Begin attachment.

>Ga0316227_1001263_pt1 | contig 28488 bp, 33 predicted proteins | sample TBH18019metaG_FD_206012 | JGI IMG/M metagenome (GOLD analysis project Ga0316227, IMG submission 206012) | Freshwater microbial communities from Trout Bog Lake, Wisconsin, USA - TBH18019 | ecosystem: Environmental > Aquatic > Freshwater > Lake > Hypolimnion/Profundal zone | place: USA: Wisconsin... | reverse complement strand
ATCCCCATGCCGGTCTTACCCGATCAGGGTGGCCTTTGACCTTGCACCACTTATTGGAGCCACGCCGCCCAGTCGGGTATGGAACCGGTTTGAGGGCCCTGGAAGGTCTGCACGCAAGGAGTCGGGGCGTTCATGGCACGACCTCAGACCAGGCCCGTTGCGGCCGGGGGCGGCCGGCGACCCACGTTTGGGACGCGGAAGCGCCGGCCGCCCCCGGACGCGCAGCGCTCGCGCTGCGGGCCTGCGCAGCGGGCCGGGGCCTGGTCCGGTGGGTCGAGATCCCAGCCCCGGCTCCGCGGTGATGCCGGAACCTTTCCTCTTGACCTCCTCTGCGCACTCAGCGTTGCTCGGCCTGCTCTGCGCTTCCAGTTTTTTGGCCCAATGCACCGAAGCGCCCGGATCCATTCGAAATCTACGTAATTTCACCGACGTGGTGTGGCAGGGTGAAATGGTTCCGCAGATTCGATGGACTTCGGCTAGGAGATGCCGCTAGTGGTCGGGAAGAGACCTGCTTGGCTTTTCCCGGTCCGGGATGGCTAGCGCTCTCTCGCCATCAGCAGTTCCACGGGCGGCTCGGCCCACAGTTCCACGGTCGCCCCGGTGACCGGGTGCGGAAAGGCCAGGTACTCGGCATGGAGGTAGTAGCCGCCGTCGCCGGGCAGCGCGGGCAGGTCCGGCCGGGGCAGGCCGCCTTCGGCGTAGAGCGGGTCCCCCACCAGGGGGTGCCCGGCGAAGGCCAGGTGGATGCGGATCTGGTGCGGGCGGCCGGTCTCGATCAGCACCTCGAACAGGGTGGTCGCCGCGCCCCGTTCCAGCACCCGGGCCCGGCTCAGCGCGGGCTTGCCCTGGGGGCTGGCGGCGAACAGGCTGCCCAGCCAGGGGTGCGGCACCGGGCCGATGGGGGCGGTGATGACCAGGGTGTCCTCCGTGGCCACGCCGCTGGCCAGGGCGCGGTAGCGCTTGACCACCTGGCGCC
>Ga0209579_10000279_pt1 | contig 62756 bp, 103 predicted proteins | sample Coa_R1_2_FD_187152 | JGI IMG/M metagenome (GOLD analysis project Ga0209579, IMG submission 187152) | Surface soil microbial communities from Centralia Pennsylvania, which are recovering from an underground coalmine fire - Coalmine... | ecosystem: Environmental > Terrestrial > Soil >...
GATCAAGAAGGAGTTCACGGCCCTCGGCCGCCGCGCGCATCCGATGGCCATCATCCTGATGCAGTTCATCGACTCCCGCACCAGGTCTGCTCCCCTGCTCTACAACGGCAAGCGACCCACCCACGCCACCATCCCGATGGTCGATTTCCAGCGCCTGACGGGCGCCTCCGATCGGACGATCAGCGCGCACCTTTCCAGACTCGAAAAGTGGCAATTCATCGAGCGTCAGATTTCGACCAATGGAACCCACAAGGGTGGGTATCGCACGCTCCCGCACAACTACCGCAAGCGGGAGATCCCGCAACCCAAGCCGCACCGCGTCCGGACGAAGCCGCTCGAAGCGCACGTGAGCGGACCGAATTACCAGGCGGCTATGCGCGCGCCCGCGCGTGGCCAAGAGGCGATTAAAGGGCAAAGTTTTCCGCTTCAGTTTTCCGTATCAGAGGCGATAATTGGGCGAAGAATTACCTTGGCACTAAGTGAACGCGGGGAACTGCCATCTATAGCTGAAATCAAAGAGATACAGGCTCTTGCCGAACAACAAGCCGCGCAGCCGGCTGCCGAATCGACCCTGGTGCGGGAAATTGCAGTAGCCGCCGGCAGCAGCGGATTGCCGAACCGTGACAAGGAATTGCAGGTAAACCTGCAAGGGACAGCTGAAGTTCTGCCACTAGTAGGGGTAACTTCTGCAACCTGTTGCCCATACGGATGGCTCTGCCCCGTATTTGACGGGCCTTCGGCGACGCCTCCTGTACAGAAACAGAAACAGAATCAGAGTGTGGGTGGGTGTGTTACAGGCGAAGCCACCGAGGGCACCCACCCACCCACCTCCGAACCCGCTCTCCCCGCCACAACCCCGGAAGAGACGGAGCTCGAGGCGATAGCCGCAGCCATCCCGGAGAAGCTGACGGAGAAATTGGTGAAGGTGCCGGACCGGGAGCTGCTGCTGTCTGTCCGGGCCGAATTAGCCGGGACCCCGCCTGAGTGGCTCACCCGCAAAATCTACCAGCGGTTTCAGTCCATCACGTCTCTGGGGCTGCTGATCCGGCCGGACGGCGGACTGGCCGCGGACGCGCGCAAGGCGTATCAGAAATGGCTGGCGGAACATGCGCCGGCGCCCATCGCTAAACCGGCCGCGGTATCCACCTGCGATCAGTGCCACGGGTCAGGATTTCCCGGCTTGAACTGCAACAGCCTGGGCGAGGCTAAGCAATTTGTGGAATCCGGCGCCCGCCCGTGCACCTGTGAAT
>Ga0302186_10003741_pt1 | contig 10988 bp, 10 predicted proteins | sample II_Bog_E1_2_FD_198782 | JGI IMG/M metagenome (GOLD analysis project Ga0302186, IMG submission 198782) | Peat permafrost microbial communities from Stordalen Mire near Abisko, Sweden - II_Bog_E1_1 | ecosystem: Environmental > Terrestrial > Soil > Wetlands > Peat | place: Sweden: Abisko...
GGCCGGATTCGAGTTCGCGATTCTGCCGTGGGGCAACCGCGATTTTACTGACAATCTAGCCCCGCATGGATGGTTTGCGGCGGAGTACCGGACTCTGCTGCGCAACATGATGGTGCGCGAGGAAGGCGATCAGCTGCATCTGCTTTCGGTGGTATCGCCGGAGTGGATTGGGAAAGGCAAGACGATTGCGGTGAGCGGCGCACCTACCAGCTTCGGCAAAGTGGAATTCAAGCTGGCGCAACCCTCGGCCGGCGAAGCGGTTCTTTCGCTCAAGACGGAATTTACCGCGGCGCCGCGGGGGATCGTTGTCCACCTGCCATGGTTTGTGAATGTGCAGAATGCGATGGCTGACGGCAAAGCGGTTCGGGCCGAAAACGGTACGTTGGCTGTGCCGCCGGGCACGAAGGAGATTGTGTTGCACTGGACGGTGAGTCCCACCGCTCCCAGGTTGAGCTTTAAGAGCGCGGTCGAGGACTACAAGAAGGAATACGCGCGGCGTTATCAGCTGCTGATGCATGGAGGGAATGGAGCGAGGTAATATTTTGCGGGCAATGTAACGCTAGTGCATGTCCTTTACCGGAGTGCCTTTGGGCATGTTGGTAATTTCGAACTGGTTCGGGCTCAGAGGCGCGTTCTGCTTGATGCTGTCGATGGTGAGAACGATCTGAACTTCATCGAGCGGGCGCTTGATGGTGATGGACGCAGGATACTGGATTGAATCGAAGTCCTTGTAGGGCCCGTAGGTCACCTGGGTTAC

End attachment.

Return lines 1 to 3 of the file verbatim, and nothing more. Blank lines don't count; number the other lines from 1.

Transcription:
>Ga0316227_1001263_pt1 | contig 28488 bp, 33 predicted proteins | sample TBH18019metaG_FD_206012 | JGI IMG/M metagenome (GOLD analysis project Ga0316227, IMG submission 206012) | Freshwater microbial communities from Trout Bog Lake, Wisconsin, USA - TBH18019 | ecosystem: Environmental > Aquatic > Freshwater > Lake > Hypolimnion/Profundal zone | place: USA: Wisconsin... | reverse complement strand
ATCCCCATGCCGGTCTTACCCGATCAGGGTGGCCTTTGACCTTGCACCACTTATTGGAGCCACGCCGCCCAGTCGGGTATGGAACCGGTTTGAGGGCCCTGGAAGGTCTGCACGCAAGGAGTCGGGGCGTTCATGGCACGACCTCAGACCAGGCCCGTTGCGGCCGGGGGCGGCCGGCGACCCACGTTTGGGACGCGGAAGCGCCGGCCGCCCCCGGACGCGCAGCGCTCGCGCTGCGGGCCTGCGCAGCGGGCCGGGGCCTGGTCCGGTGGGTCGAGATCCCAGCCCCGGCTCCGCGGTGATGCCGGAACCTTTCCTCTTGACCTCCTCTGCGCACTCAGCGTTGCTCGGCCTGCTCTGCGCTTCCAGTTTTTTGGCCCAATGCACCGAAGCGCCCGGATCCATTCGAAATCTACGTAATTTCACCGACGTGGTGTGGCAGGGTGAAATGGTTCCGCAGATTCGATGGACTTCGGCTAGGAGATGCCGCTAGTGGTCGGGAAGAGACCTGCTTGGCTTTTCCCGGTCCGGGATGGCTAGCGCTCTCTCGCCATCAGCAGTTCCACGGGCGGCTCGGCCCACAGTTCCACGGTCGCCCCGGTGACCGGGTGCGGAAAGGCCAGGTACTCGGCATGGAGGTAGTAGCCGCCGTCGCCGGGCAGCGCGGGCAGGTCCGGCCGGGGCAGGCCGCCTTCGGCGTAGAGCGGGTCCCCCACCAGGGGGTGCCCGGCGAAGGCCAGGTGGATGCGGATCTGGTGCGGGCGGCCGGTCTCGATCAGCACCTCGAACAGGGTGGTCGCCGCGCCCCGTTCCAGCACCCGGGCCCGGCTCAGCGCGGGCTTGCCCTGGGGGCTGGCGGCGAACAGGCTGCCCAGCCAGGGGTGCGGCACCGGGCCGATGGGGGCGGTGATGACCAGGGTGTCCTCCGTGGCCACGCCGCTGGCCAGGGCGCGGTAGCGCTTGACCACCTGGCGCC
>Ga0209579_10000279_pt1 | contig 62756 bp, 103 predicted proteins | sample Coa_R1_2_FD_187152 | JGI IMG/M metagenome (GOLD analysis project Ga0209579, IMG submission 187152) | Surface soil microbial communities from Centralia Pennsylvania, which are recovering from an underground coalmine fire - Coalmine... | ecosystem: Environmental > Terrestrial > Soil >...